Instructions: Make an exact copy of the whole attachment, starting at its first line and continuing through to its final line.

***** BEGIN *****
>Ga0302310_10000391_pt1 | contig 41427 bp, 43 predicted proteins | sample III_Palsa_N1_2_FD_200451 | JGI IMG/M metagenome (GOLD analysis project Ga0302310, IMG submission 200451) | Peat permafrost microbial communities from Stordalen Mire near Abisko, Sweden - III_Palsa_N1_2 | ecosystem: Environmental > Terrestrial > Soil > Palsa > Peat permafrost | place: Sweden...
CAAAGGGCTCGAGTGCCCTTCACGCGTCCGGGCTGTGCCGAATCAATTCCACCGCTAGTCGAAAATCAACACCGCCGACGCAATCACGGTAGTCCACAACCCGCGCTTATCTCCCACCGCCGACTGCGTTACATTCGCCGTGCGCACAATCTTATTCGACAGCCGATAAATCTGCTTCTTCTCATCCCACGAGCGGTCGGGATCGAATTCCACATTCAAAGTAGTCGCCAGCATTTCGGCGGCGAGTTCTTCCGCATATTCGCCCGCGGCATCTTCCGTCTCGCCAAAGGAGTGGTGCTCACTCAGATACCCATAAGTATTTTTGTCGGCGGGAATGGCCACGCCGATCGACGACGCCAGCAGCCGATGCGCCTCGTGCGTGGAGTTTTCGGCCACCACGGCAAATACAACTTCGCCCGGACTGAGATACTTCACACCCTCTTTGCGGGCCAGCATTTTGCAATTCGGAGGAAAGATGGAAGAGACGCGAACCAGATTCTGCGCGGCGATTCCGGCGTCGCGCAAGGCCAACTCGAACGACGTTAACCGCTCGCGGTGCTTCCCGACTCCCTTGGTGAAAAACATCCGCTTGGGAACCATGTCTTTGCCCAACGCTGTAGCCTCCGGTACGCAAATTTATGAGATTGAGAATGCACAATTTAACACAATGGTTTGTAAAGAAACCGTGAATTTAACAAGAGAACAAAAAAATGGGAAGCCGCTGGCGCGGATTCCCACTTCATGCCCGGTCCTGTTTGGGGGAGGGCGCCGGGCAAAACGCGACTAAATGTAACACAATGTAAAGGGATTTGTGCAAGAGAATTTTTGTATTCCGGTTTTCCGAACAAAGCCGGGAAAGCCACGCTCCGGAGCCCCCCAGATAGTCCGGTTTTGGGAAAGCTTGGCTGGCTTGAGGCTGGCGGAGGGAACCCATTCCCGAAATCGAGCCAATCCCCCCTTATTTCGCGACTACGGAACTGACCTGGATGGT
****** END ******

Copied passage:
>Ga0302310_10000391_pt1 | contig 41427 bp, 43 predicted proteins | sample III_Palsa_N1_2_FD_200451 | JGI IMG/M metagenome (GOLD analysis project Ga0302310, IMG submission 200451) | Peat permafrost microbial communities from Stordalen Mire near Abisko, Sweden - III_Palsa_N1_2 | ecosystem: Environmental > Terrestrial > Soil > Palsa > Peat permafrost | place: Sweden...
CAAAGGGCTCGAGTGCCCTTCACGCGTCCGGGCTGTGCCGAATCAATTCCACCGCTAGTCGAAAATCAACACCGCCGACGCAATCACGGTAGTCCACAACCCGCGCTTATCTCCCACCGCCGACTGCGTTACATTCGCCGTGCGCACAATCTTATTCGACAGCCGATAAATCTGCTTCTTCTCATCCCACGAGCGGTCGGGATCGAATTCCACATTCAAAGTAGTCGCCAGCATTTCGGCGGCGAGTTCTTCCGCATATTCGCCCGCGGCATCTTCCGTCTCGCCAAAGGAGTGGTGCTCACTCAGATACCCATAAGTATTTTTGTCGGCGGGAATGGCCACGCCGATCGACGACGCCAGCAGCCGATGCGCCTCGTGCGTGGAGTTTTCGGCCACCACGGCAAATACAACTTCGCCCGGACTGAGATACTTCACACCCTCTTTGCGGGCCAGCATTTTGCAATTCGGAGGAAAGATGGAAGAGACGCGAACCAGATTCTGCGCGGCGATTCCGGCGTCGCGCAAGGCCAACTCGAACGACGTTAACCGCTCGCGGTGCTTCCCGACTCCCTTGGTGAAAAACATCCGCTTGGGAACCATGTCTTTGCCCAACGCTGTAGCCTCCGGTACGCAAATTTATGAGATTGAGAATGCACAATTTAACACAATGGTTTGTAAAGAAACCGTGAATTTAACAAGAGAACAAAAAAATGGGAAGCCGCTGGCGCGGATTCCCACTTCATGCCCGGTCCTGTTTGGGGGAGGGCGCCGGGCAAAACGCGACTAAATGTAACACAATGTAAAGGGATTTGTGCAAGAGAATTTTTGTATTCCGGTTTTCCGAACAAAGCCGGGAAAGCCACGCTCCGGAGCCCCCCAGATAGTCCGGTTTTGGGAAAGCTTGGCTGGCTTGAGGCTGGCGGAGGGAACCCATTCCCGAAATCGAGCCAATCCCCCCTTATTTCGCGACTACGGAACTGACCTGGATGGT